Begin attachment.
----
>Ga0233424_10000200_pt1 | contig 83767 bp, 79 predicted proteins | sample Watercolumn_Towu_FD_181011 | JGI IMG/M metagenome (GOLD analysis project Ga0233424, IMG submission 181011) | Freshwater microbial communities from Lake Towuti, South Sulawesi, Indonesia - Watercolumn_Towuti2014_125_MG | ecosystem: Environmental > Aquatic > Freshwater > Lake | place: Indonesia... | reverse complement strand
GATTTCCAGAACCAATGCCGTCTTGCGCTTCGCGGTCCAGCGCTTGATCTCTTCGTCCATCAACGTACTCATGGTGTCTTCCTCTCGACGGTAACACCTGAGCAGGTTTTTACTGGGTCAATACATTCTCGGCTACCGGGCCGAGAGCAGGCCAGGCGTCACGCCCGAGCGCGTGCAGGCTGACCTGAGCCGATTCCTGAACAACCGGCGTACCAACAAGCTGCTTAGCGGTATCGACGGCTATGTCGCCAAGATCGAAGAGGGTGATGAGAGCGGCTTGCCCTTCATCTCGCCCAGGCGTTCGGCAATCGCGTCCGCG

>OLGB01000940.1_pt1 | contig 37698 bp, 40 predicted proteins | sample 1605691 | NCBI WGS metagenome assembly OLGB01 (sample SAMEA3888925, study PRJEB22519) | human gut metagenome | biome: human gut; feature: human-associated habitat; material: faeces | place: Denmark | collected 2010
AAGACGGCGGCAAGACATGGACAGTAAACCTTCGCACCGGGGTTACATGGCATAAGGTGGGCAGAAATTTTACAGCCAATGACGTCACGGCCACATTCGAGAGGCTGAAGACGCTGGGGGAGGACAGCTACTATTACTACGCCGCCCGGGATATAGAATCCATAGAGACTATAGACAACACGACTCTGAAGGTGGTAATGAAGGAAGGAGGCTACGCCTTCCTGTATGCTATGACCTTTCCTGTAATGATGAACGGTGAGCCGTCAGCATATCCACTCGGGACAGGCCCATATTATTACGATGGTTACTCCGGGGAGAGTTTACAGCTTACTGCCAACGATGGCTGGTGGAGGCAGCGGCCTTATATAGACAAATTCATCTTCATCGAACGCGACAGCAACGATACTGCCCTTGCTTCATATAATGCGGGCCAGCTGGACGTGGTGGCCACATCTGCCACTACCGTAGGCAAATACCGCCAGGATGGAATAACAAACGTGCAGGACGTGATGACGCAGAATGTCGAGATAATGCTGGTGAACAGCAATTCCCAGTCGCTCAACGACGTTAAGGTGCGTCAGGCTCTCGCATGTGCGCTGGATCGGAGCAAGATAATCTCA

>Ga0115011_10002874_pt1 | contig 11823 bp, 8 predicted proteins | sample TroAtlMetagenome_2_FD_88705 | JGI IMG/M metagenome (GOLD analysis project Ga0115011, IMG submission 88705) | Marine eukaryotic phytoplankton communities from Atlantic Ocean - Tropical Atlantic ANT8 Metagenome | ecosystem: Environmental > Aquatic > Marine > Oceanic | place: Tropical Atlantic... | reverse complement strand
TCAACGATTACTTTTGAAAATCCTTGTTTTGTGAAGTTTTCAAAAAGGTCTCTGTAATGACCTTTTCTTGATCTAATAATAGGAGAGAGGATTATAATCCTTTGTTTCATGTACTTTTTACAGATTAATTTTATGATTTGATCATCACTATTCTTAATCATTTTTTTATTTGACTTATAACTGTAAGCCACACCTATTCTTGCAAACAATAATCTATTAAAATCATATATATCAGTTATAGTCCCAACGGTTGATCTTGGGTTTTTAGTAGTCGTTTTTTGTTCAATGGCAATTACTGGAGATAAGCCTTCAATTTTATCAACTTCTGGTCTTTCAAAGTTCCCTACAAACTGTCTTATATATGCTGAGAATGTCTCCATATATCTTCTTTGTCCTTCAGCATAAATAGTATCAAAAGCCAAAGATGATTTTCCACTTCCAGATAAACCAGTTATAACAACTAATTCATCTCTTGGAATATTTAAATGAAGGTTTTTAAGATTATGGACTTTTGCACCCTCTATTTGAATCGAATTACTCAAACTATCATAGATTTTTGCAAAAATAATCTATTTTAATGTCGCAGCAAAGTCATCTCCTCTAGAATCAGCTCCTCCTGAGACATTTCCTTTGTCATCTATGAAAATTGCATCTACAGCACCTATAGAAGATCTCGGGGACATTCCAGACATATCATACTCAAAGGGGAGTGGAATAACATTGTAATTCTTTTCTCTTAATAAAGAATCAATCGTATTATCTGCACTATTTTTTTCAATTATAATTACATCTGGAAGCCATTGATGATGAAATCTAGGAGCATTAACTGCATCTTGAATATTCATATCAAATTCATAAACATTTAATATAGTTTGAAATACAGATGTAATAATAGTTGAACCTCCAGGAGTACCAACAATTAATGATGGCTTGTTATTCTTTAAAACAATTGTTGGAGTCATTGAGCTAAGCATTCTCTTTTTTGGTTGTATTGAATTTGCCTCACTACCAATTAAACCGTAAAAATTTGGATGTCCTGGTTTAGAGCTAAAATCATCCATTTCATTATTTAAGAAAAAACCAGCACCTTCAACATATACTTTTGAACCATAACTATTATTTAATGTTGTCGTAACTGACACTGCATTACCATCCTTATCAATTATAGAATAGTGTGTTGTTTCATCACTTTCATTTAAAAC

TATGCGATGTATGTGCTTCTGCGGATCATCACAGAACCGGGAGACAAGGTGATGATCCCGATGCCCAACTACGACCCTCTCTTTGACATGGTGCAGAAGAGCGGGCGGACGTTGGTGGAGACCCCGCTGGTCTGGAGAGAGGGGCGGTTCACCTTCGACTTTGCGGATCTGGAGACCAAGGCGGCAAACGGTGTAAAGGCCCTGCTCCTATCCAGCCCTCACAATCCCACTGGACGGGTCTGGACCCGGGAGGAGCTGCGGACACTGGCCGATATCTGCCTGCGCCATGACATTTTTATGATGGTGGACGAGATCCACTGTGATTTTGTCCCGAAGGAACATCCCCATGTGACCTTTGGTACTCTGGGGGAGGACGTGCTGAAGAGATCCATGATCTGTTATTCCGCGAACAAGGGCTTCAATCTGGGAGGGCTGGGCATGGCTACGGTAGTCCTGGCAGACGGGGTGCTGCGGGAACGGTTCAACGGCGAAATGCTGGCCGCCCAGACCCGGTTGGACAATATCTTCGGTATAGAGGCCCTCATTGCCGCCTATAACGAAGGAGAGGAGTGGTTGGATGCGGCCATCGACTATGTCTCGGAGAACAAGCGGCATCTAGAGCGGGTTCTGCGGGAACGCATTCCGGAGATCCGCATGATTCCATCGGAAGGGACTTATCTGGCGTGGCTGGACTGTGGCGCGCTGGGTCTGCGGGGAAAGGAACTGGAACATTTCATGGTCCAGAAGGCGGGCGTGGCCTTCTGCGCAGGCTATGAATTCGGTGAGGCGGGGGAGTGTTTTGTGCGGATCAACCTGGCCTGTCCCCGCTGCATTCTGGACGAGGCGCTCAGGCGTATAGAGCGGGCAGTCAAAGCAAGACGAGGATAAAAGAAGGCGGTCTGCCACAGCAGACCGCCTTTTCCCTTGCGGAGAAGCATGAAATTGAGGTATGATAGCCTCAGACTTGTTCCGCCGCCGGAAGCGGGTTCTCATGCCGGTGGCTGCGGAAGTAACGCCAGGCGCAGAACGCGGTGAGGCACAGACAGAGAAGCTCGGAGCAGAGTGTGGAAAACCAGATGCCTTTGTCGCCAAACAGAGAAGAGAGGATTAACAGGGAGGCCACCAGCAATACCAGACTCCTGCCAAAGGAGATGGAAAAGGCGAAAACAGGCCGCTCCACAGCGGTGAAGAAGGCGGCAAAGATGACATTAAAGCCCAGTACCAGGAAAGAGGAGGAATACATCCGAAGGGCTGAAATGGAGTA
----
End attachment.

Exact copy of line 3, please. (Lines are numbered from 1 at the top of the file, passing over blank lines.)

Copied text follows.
>OLGB01000940.1_pt1 | contig 37698 bp, 40 predicted proteins | sample 1605691 | NCBI WGS metagenome assembly OLGB01 (sample SAMEA3888925, study PRJEB22519) | human gut metagenome | biome: human gut; feature: human-associated habitat; material: faeces | place: Denmark | collected 2010